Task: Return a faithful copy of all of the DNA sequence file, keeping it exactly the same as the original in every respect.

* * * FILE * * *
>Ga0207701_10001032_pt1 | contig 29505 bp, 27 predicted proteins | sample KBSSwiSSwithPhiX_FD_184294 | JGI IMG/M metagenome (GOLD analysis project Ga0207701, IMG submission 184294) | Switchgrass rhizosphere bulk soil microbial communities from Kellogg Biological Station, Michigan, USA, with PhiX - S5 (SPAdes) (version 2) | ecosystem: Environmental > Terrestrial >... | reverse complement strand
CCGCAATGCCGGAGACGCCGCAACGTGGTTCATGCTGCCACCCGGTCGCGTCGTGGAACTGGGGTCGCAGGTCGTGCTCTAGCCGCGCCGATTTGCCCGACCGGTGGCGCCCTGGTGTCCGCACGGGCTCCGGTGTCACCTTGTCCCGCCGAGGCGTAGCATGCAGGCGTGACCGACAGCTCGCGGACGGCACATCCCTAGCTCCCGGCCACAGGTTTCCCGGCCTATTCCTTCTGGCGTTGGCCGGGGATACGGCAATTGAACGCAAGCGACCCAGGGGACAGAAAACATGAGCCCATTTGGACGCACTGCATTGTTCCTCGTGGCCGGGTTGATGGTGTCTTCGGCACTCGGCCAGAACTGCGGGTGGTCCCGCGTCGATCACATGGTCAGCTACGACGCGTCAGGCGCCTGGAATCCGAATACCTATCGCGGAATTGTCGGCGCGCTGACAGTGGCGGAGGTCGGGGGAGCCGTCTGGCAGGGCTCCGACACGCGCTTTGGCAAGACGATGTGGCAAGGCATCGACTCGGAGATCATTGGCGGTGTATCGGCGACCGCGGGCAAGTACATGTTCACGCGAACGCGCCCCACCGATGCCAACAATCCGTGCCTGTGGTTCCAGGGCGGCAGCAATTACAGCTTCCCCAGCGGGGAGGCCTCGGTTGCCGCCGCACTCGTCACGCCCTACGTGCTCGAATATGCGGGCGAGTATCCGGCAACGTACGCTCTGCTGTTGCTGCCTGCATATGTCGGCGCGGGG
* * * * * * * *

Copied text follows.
>Ga0207701_10001032_pt1 | contig 29505 bp, 27 predicted proteins | sample KBSSwiSSwithPhiX_FD_184294 | JGI IMG/M metagenome (GOLD analysis project Ga0207701, IMG submission 184294) | Switchgrass rhizosphere bulk soil microbial communities from Kellogg Biological Station, Michigan, USA, with PhiX - S5 (SPAdes) (version 2) | ecosystem: Environmental > Terrestrial >... | reverse complement strand
CCGCAATGCCGGAGACGCCGCAACGTGGTTCATGCTGCCACCCGGTCGCGTCGTGGAACTGGGGTCGCAGGTCGTGCTCTAGCCGCGCCGATTTGCCCGACCGGTGGCGCCCTGGTGTCCGCACGGGCTCCGGTGTCACCTTGTCCCGCCGAGGCGTAGCATGCAGGCGTGACCGACAGCTCGCGGACGGCACATCCCTAGCTCCCGGCCACAGGTTTCCCGGCCTATTCCTTCTGGCGTTGGCCGGGGATACGGCAATTGAACGCAAGCGACCCAGGGGACAGAAAACATGAGCCCATTTGGACGCACTGCATTGTTCCTCGTGGCCGGGTTGATGGTGTCTTCGGCACTCGGCCAGAACTGCGGGTGGTCCCGCGTCGATCACATGGTCAGCTACGACGCGTCAGGCGCCTGGAATCCGAATACCTATCGCGGAATTGTCGGCGCGCTGACAGTGGCGGAGGTCGGGGGAGCCGTCTGGCAGGGCTCCGACACGCGCTTTGGCAAGACGATGTGGCAAGGCATCGACTCGGAGATCATTGGCGGTGTATCGGCGACCGCGGGCAAGTACATGTTCACGCGAACGCGCCCCACCGATGCCAACAATCCGTGCCTGTGGTTCCAGGGCGGCAGCAATTACAGCTTCCCCAGCGGGGAGGCCTCGGTTGCCGCCGCACTCGTCACGCCCTACGTGCTCGAATATGCGGGCGAGTATCCGGCAACGTACGCTCTGCTGTTGCTGCCTGCATATGTCGGCGCGGGG